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View Full Version : FBI looking for "unmanned aircraft operator" at JFK


cldrvr
5th Mar 2013, 17:44
On Monday, March, 4, 2013, at approximately 1:15 p.m., the pilot of Alitalia Flight #608 spotted a small, unmanned aircraft while on approach to John F. Kennedy International Airport. The Alitalia flight was roughly three miles from runway 31R when the incident occurred at an altitude of approximately 1,750 feet. The unmanned aircraft came within 200 feet of the Alitalia plane.

The FBI is investigating the incident and looking to identify and locate the aircraft and its operator. The unnamed aircraft was described as black in color and no more than three feet wide with four propellers.

“The FBI is asking anyone with information about the unmanned aircraft or the operator to contact us,” said Special Agent in Charge John Giacalone. “Our paramount concern is the safety of aircraft passengers and crew.”

Anyone with information is asked to call the FBI at 212-384-1000. Tipsters may remain anonymous.


FBI — FBI Seeks Public's Assistance in Identifying, Locating Unmanned Aircraft and Operator (http://www.fbi.gov/newyork/press-releases/2013/fbi-seeks-publics-assistance-in-identifying-locating-unmanned-aircraft-and-operator)

indigopete
5th Mar 2013, 18:08
Suitably remarked on here. Take your pick :) . . .
One Drone Missing; Reward Offered. Please Contact FBI | Zero Hedge (http://www.zerohedge.com/news/2013-03-05/one-drone-missing-reward-offered-please-contact-fbi)

EW73
6th Mar 2013, 01:36
If I remember, there's a large radio-controlled model aircraft club just across the bay from JFK.
They use a section of one of the runways of a (now) unused military training airfield Floyd Bennett Field, some 6 miles (as the crow flies) south west across Jamiaca Bay.

Been there several times, always thought it was fairly close to JFK!

jcjeant
6th Mar 2013, 02:25
Hi,

Audio there:
http://www.flyrelax.com/multimedia/alitalia_drone_jfk.mp3

Desert Dawg
6th Mar 2013, 03:45
EW73 is probably on the right track re: model aircraft.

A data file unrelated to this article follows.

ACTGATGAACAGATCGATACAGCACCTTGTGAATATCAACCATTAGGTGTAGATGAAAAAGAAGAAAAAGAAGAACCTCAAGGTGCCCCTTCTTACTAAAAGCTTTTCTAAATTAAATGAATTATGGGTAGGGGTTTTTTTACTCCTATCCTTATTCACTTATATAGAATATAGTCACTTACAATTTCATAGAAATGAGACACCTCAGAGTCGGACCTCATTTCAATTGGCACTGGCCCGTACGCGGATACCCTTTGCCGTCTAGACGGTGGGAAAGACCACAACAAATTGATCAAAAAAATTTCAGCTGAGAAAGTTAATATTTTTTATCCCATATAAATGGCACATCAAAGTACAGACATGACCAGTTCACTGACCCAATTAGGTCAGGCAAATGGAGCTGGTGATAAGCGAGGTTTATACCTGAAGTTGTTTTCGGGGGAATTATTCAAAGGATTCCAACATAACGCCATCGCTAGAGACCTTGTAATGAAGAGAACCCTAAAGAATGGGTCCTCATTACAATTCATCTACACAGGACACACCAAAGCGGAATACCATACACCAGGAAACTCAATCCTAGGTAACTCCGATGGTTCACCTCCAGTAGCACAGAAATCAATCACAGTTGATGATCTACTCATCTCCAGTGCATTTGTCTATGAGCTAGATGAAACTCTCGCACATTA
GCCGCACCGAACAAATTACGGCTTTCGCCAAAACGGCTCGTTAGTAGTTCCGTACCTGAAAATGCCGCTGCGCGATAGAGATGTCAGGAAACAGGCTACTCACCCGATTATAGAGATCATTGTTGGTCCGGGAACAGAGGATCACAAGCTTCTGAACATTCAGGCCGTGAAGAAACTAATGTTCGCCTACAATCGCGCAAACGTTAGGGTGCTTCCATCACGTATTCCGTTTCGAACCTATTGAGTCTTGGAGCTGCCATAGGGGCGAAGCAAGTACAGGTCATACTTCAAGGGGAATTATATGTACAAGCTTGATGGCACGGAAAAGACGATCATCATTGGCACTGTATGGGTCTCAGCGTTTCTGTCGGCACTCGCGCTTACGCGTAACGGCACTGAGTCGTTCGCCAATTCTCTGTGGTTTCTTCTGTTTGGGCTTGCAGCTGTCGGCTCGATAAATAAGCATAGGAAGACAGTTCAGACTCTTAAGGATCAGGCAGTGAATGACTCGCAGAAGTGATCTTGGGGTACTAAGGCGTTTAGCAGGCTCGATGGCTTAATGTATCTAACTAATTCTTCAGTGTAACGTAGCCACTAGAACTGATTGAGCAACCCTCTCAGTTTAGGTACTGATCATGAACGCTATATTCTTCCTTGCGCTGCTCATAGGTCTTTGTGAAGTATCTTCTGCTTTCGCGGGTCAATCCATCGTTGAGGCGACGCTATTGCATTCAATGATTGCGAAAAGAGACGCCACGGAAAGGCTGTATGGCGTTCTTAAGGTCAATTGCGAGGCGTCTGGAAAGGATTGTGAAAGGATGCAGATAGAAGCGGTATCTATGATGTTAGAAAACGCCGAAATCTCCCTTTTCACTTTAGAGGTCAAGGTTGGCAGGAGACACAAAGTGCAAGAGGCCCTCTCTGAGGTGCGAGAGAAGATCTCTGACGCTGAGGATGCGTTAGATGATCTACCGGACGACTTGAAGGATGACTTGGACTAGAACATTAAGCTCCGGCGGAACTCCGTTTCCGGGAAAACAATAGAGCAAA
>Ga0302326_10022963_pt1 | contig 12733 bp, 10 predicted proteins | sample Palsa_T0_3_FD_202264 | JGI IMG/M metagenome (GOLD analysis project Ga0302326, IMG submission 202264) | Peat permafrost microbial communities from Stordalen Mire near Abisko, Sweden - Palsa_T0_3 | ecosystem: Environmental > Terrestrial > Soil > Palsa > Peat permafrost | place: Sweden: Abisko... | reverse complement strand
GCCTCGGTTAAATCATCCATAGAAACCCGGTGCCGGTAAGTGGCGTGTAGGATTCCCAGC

The UAV may have been a model aircraft flown with FPV (First Person View) equipment by a modeler from the model club a few miles away...

If it was a model aircraft flyer, then it is a silly thing to do because of all the ramifications that kind of behaviour brings...:ugh:

jcjeant
6th Mar 2013, 05:33
Hi,

Maybe this model aircraft flyer want to make a nice video and be a celeb on Youtube ? :rolleyes:

KRviator
6th Mar 2013, 06:26
Like the waynekerr flying this one you mean?

near miss between model plane and Pacific Blue 737-800 at perth Airport!!!! - YouTube

cwatters
6th Mar 2013, 06:41
Regular RC model planes are quite hard to fly and most people need a few lessons or their model doesn't last very long - let alone get to 1500 ft. Most clubs that provide lessons stress not flying near full size aircraft.

The problem is that some of the off-the-shelf UAV type models are too easy to fly. They include crude autopilots and in some cases GPS that allow any idiot to buy and fly them - sometimes using mobile phone apps. They take off and land vertically meaning they can be flown from any small back garden, no brains required.

abra
6th Mar 2013, 08:12
3 miles, 1750ft alt JFK elev 14ft(?)..hmmm..obviously another stable Italian approach!

main_dog
6th Mar 2013, 15:15
I hate to let facts get in the way of a perfectly good -and cheap- dig at another nationality, but it was at 5 NM approx 1,500'.

Carry on. :rolleyes:

broadreach
6th Mar 2013, 22:12
Black, no more than 3' wide and 4 propellers? Sounds like the AR Parrot that lives its box under my desk. Bought for its camera in the hope that I could get some good shots of my complicated house from above, it has yet to go in the direction I want it to.

Flippancy aside, the incursion may not have been intentional. Beyond 50m range those things can easily lose wifi contact with the iPad or iPhone controlling them, and stray.

lomapaseo
6th Mar 2013, 23:11
Flippancy aside, the incursion may not have been intentional. Beyond 50m range those things can easily lose wifi contact with the iPad or iPhone controlling them, and stray.

If we want the freedom to use these things, then we need to accept some rules (still open for discussion)

If they lose their link to a reasoanble human control I would prefer that their straying go towards the ground and not up towards another aircraft.

Of course for the subject thread I don't have any idea what happened until they find either the device or the operator.